When an emotional Coady Dorman went into labour 11 weeks early, she was scared her first child might not survive.
The 27-year-old single mum from Broxburn, West Lothian, had developed pre-eclampsia, a condition which affects a pregnant woman’s blood pressure which can cause problems with their unborn baby.
She said: “When I was first told Matthew had to be delivered then, I was worried because I’d never heard of a baby being born so early. My first reaction was, am I going to have a baby at the end of it?”
Her beloved son Matthew was born at Edinburgh Royal Infirmary weighing a mere 2lb 5oz. The tiny youngster was then transferred to the special care baby unit at St John’s Hospital in Livingston – which felt like home to mother and baby for the next eight weeks.
Coady cannot speak highly enough of the staff at the unit, who treated her and Matthew like family during an emotional time in her life.
She added: “The staff really looked after you at St John’s. At a stressful time in my life, they were very comforting and we felt safe. I knew Matthew was in good hands. They were all so friendly and it was like a second home to us. It was actually a bit sad to leave in the end on New Year’s Eve 2014 with Matthew weighing 4lb.”
Following Matthew’s first birthday, Coady was determined to give something back to the unit that saved her son’s life. She organised a sponsored walk across the Forth Road Bridge, raising more than £1,000 in the process. She then began volunteering at Bliss – the UK’s leading charity for babies born prematurely or sick. This included spending time each week in the baby unit at St John’s, an opportunity Coady jumped at.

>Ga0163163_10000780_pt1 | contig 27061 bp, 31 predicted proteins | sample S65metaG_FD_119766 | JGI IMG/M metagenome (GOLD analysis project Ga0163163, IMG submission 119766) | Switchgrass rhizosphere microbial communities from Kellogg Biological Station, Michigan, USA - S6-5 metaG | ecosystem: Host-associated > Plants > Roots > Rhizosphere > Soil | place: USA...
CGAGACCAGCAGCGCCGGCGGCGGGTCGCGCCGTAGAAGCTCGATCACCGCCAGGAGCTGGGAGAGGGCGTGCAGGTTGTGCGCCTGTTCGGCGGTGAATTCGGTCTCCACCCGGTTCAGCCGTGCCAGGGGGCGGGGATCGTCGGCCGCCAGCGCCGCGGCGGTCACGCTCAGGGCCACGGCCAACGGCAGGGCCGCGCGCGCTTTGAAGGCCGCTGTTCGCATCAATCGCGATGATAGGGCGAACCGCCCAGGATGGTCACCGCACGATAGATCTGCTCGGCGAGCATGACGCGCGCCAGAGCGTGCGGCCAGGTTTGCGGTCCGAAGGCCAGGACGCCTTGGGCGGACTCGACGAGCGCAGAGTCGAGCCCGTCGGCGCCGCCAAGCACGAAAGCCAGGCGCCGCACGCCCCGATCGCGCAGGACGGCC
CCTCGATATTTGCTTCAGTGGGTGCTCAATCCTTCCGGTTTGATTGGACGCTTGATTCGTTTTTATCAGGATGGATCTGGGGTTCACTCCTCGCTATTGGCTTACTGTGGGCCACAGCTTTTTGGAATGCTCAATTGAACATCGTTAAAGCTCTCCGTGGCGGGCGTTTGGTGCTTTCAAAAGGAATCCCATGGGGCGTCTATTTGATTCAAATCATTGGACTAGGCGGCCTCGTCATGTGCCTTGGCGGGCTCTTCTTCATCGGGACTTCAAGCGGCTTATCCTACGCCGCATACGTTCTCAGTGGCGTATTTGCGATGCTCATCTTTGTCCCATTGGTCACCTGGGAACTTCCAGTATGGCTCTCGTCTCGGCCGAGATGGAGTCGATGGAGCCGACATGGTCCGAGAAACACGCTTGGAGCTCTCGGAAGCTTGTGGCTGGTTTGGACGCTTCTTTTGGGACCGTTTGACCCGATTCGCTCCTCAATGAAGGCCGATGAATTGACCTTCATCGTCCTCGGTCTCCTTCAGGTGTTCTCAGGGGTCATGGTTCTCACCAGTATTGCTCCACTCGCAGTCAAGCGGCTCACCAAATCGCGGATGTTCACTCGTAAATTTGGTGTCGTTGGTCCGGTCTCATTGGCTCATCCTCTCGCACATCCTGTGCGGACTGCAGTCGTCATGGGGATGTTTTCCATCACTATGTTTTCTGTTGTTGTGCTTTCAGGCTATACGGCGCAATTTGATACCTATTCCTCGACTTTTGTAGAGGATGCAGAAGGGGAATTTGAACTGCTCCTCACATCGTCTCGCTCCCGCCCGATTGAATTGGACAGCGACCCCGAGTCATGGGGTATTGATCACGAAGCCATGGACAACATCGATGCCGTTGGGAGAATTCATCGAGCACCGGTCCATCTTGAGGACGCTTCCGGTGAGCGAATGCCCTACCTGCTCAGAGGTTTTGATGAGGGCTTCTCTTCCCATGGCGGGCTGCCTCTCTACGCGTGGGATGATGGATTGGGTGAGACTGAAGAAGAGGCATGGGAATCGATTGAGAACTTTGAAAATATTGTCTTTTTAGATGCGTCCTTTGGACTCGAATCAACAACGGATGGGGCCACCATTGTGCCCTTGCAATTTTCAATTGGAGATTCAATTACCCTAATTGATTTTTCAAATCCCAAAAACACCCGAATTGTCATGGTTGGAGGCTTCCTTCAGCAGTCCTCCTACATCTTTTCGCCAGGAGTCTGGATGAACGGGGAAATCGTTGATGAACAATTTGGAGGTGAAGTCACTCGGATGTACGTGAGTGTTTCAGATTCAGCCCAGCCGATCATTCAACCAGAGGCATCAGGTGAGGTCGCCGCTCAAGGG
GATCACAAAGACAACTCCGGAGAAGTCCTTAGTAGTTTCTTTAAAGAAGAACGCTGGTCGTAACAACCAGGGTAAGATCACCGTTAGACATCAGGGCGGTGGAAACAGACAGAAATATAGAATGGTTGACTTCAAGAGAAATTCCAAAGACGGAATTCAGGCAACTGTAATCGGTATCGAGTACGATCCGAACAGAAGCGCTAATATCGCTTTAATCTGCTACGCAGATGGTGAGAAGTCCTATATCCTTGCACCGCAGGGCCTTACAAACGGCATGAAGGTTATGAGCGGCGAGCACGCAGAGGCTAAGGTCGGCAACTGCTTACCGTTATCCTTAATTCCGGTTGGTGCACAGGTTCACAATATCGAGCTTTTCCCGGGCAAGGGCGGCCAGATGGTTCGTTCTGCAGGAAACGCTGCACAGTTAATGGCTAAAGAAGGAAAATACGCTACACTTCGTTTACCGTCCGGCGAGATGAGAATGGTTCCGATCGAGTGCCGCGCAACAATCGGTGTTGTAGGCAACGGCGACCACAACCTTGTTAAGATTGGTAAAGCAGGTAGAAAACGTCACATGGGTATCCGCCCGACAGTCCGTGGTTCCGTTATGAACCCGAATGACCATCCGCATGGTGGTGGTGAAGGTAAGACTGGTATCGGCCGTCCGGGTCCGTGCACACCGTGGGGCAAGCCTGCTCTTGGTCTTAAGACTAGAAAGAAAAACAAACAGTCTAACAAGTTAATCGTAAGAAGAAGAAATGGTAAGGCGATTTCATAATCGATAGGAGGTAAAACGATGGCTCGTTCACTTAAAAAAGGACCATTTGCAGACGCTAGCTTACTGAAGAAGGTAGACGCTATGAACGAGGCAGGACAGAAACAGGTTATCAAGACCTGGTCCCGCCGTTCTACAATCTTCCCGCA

She said: “I have experience of what the parents are going through and I wanted to be part of this amazing team.
“I really get to see what they do behind the scenes for the babies and the families. Even on Christmas Day they gave all the babies a stocking and went that extra mile to make it magical. I am there to listen to the parents and give them support during one of the most difficult times of their life. It can be a lonely time and someone giving emotional support can go a long way.”
Now aged three, Matthew attends Kirkhill Nursery and is a healthy young boy, something Coady will be forever grateful for. This is why she has nominated the unit for the NHS Lothian Health Hero, an award recognising the exceptional care to the people of the region.
She said: “Without the baby care unit at St John’s I wouldn’t have my lovely boy. Matthew is absolutely hilarious with a bubbly personality. I could never picture the wonderful boy he has become after such a rough start in life. The unit are the unspoken heroes of St John’s Hospital. I’d love it if they received the recognition they rightfully deserve.”
Nominations can be made at www.nhslothian.scot.nhs.uk/mediacentre/celebratingsuccess or by calling 0131 465 5821. The deadline is March 31. The Health Hero will be announced on June 13.